2nd Circuit Ruling on Defense of Marriage Act (DOMA)

The U.S. Court of Appeals for the Second Court recently struck down Section 3 of the federal Defense of Marriage Act (DOMA) as being unconstitutional and discriminatory. The section of the law defines marriage as being between a man and a woman. Historically, same-sex marriages, regardless of whether they were legal in the jurisdiction performed, have not been recognized by federal agencies including USCIS, due to this secton of DOMA.

This case ia another big win for immigrant same-sex couples that were lawfully married in their home country or in the state they reside where same-sex marriage is legally recognized.

DOMA Background

Under DOMA, only heterosexual couples were offered protections from one spouse being deported or benefits, such as permanent residence due to marriage to a US citizen spouse (I-130 Petitions). As a result, same-sex couples have expended significant funds in living thir lives in two different countries or worse, forcing the couple to separate or the US citizen to live abroad.

Circuit Court Rulings

The First Circuit Court earler this year unanimously held that the government needed to show a rational reason for enacting DOMA in the first place. The First Circuit found that, since the government could not provide any sound reasoning, the law is unconstitutional. The Second Circuit was the second circuit to address the constitutionality of DOMA. It came to the same conclusion but used the more heightened scrutiny test due to past discrimination based on sexual orientation. These cases are likely to proceed to the US Supreme Court, which will be the final arbiter on the constitutionality of section 3 of DOMA.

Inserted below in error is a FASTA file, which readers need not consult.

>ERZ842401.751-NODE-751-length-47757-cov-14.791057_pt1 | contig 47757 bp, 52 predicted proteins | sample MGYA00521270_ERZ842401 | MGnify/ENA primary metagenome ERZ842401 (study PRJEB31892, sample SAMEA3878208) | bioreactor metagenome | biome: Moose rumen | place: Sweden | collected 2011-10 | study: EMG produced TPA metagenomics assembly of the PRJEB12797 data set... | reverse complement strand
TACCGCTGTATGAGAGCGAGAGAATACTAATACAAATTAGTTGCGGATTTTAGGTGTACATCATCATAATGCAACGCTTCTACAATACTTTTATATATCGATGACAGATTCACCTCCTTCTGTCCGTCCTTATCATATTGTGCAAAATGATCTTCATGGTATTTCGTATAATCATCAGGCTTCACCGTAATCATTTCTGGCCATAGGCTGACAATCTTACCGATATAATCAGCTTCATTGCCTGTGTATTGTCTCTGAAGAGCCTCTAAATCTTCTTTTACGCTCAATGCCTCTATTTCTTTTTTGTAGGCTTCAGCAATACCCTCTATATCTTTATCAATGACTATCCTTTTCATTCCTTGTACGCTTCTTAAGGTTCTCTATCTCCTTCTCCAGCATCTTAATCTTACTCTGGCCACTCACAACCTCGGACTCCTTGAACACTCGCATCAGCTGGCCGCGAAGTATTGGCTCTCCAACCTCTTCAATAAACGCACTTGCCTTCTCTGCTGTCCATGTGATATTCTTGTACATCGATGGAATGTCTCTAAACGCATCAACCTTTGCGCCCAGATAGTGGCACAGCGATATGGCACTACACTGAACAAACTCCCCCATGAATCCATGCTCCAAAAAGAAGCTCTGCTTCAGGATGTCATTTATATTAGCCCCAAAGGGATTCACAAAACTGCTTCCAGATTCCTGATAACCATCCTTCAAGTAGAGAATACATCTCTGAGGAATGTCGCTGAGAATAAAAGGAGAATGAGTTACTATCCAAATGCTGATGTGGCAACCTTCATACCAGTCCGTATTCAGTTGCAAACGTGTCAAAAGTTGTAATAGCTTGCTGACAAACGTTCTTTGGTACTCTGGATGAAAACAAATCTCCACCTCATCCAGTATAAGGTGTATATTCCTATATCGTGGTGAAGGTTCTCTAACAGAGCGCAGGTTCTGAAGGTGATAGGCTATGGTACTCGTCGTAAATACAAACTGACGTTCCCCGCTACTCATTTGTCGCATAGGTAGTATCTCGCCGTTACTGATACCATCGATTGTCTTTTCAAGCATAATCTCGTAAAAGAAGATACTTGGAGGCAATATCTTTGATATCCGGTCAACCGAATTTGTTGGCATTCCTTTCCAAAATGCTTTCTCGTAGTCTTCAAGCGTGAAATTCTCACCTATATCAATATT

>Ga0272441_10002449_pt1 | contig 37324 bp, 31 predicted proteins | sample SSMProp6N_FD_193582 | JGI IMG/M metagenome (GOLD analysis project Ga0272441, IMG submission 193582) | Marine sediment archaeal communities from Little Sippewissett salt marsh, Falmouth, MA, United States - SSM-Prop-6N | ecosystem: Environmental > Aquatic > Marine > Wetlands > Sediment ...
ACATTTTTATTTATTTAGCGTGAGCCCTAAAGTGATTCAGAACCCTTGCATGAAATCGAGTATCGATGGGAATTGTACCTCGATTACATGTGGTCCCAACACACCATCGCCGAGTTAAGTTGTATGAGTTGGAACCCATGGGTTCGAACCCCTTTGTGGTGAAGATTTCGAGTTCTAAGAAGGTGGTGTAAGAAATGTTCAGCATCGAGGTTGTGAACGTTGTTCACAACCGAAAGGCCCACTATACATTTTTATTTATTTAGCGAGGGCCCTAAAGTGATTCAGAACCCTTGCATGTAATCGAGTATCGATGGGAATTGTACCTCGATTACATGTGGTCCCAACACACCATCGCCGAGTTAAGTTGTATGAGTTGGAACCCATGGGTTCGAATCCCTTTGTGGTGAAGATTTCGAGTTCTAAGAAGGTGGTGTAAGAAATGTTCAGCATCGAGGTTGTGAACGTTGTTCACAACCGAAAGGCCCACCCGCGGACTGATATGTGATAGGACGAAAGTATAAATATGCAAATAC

The federal government is going to be hard pressed to prove it has an interest in denying homosexuals the right to marry.

In the Immigration Context

These circuit cases are not the only rumblings disturbing the status quo of no immigration benefits for same-sex couples. On February 23, 2011, the Obama administration announced it would no longer enforce §3 of DOMA in federal litigation. In April 2011, the Attorney General, Eric Holder, also vacated the Board of Immigration Appeals decision in Matter of Dorman, remanding the case for consideration of the constitutionality of DOMA under the 5th Amendment (substantive due process and equal protection).  Matter of Dorman, 15 I&N Dec. 458 (AG 2011). The BIA has also issued 4 unpublished decisions in June 2012, remanding I-130 appeals back to USCIS or EOIR to determine if the beneficiary would be eligible for the benefit “absent the requirements of § of DOMA,” relying on the Attorney General’s recent decision in Matter of Dorman.

Despite these fissures possibly leading to a finding of unconstitutionality of §3 of DOMA, USCIS continues with its same policy to deny I-130 petitions and other qualifying applications based on a same-sex relationship.  But the times – they are a changin’. Stay tuned on this front.

If you are wondering about how these changes for same-sex couples may apply to you, contact a specialized Denver Immigration Attorney to discuss your case.